Purpose: Radiotherapy is a highly effective anticancer treatment forming part of the standard of care for the majority of patients, but local and distal disease recurrence remains a major cause of mortality. Radiotherapy is known to enhance tumor immunogenicity; however, the contribution and mechanisms of radiotherapy-induced immune responses are unknown.

Experimental Design: The impact of low-dose fractionated radiotherapy (5 × 2 Gy) alone and in combination with αPD-1 mAb on the tumor microenvironment was evaluated by flow cytometry and next-generation sequencing of the T-cell receptor (TCR) repertoire. A dual-tumor model was used, with fractionated radiotherapy delivered to a single tumor site to enable evaluation of the local and systemic response to treatment and ability to induce abscopal responses outside the radiation field.

Results: We show that fractionated radiotherapy leads to T-cell infiltration at the irradiated site; however, the TCR landscape remains dominated by polyclonal expansion of preexisting T-cell clones. Adaptive resistance via the PD-1/PD-L1 pathway restricts the generation of systemic anticancer immunity following radiotherapy, which can be overcome through combination with αPD-1 mAb leading to improved local and distal tumor control. Moreover, we show that effective clearance of tumor following combination therapy is dependent on both T cells resident in the tumor at the time of radiotherapy and infiltrating T cells.

Conclusions: These data provide evidence that radiotherapy can enhance T-cell trafficking to locally treated tumor sites and augment preexisting anticancer T-cell responses with the capacity to mediate regression of out-of-field tumor lesions when delivered in combination with αPD-1 mAb therapy. Clin Cancer Res; 23(18); 5514–26. ©2017 AACR.

Translational Relevance

Radiotherapy is well documented to be immunogenic; however, systemic antitumor immune responses outside of the irradiated tumor field, termed the “abscopal effect,” are rare in patients. The lack of abscopal effect is poorly understood, particularly in the context of low-dose daily fractionated radiotherapy, the most common regimen used in clinical practice. We demonstrate that five daily fractions of 2 Gy induce a polyclonal T-cell response at the irradiation site that is dominated by the expansion of preexisting T-cell clones. However, systemic anticancer immunity appears to be limited locally by adaptive immunologic resistance, which can be overcome by blockade of the PD-1/PD-L1 pathway, leading to long-term tumor control. Furthermore, although T cells resident in the tumor prior to radiotherapy are important, newly infiltrated polyclonal T-cell populations are required for maximal systemic tumor control. These results provide important new insights for clinical translation to improve outcomes using radiotherapy through combination with αPD-1/PD-L1 mAb.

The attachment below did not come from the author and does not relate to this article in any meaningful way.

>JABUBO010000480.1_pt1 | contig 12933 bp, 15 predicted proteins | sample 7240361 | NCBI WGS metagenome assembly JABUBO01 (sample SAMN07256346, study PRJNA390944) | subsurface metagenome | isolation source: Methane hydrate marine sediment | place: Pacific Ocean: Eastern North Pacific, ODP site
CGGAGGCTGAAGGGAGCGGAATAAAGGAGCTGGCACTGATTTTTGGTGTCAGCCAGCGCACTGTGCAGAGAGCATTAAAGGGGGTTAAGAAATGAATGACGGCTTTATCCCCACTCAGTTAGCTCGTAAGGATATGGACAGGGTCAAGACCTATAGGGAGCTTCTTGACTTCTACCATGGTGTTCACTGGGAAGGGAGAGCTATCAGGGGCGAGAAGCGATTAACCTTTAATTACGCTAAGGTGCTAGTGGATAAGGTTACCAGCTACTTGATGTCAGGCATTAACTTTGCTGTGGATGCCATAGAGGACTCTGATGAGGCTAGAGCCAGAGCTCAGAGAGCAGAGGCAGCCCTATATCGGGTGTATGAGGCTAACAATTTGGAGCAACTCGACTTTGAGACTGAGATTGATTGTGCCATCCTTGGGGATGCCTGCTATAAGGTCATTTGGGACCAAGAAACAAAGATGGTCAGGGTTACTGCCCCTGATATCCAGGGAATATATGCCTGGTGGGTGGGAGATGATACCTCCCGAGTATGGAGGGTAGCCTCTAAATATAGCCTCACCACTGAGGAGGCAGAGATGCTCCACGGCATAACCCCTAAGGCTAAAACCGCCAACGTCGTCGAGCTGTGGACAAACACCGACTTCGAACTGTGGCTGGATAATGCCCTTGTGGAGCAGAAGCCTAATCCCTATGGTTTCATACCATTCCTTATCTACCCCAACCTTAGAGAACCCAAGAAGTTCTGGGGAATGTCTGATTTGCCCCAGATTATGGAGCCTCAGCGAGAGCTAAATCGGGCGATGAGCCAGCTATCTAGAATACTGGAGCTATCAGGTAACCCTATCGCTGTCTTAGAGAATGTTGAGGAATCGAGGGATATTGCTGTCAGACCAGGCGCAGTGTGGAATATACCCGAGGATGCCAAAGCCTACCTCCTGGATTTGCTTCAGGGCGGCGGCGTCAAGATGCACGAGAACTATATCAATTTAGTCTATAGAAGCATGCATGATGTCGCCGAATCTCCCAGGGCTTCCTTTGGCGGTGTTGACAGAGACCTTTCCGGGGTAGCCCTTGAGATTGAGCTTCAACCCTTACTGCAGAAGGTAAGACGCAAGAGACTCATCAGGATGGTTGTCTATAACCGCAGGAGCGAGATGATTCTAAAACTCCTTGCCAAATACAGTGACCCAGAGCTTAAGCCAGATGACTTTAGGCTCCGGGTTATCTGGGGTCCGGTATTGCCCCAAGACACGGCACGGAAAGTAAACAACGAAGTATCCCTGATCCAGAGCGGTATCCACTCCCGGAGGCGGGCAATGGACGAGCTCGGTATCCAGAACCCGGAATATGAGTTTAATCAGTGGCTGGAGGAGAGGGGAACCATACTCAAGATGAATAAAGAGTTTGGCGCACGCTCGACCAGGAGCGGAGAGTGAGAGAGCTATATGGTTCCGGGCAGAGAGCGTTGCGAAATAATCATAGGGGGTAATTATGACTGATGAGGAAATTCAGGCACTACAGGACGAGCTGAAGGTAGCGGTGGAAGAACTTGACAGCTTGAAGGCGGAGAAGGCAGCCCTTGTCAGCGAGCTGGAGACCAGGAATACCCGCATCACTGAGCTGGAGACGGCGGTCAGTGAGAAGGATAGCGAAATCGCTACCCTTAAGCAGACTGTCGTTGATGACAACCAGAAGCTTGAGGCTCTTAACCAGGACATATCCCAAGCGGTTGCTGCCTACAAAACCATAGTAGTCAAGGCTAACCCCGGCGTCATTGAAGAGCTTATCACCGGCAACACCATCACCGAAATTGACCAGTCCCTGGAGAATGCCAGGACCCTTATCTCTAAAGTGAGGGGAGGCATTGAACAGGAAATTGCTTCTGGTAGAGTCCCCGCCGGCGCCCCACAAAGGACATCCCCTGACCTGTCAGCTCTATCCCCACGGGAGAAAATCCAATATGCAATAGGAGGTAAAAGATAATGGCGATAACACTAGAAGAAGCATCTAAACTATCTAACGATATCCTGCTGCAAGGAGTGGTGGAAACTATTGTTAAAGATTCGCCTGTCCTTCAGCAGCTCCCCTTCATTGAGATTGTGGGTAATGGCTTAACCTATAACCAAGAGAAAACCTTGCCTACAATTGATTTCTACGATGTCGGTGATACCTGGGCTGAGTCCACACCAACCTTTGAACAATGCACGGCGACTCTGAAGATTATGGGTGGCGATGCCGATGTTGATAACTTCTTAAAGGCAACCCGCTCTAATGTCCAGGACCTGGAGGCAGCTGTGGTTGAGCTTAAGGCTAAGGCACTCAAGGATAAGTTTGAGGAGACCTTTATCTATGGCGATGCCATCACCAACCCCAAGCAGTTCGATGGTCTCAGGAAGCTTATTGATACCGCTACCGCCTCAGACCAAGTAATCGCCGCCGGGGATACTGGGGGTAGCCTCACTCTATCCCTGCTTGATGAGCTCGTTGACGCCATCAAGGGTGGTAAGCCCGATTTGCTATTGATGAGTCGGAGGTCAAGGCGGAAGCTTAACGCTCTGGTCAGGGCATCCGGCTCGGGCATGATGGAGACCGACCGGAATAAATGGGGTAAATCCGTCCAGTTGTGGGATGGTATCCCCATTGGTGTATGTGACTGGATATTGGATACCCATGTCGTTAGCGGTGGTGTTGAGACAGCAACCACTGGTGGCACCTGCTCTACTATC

Radiation therapy is delivered to approximately 50% of all cancer patients, improving local disease control and reducing recurrence (1–3). Radiotherapy can modulate the tumor microenvironment in several ways to enhance immunogenicity, including modulation of class I MHC and novel peptide antigen expression on tumor cells (4), generation of type I IFN (5–7), activation of the complement pathway (8), induction of immunogenic cell death (9), and direct effects on immune effector cells (10). Irradiated tumor cells may act as an “in situ vaccine” through the provision of increased tumor-associated antigens, damage-associated molecular patterns, and modulation of the tumor microenvironment promoting dendritic cell (DC) recruitment and T-cell priming (4, 7, 11–14). However systemic antitumor immune responses outside of the irradiated tumor field termed the “abscopal effect” are rare in routine clinical practice. Furthermore, tumor recurrence frequently occurs following radiotherapy and remains the leading cause of patient mortality. Therefore, in the clinic, radiotherapy alone appears to be generally insufficient to elicit durable, therapeutic antitumor immunity (15).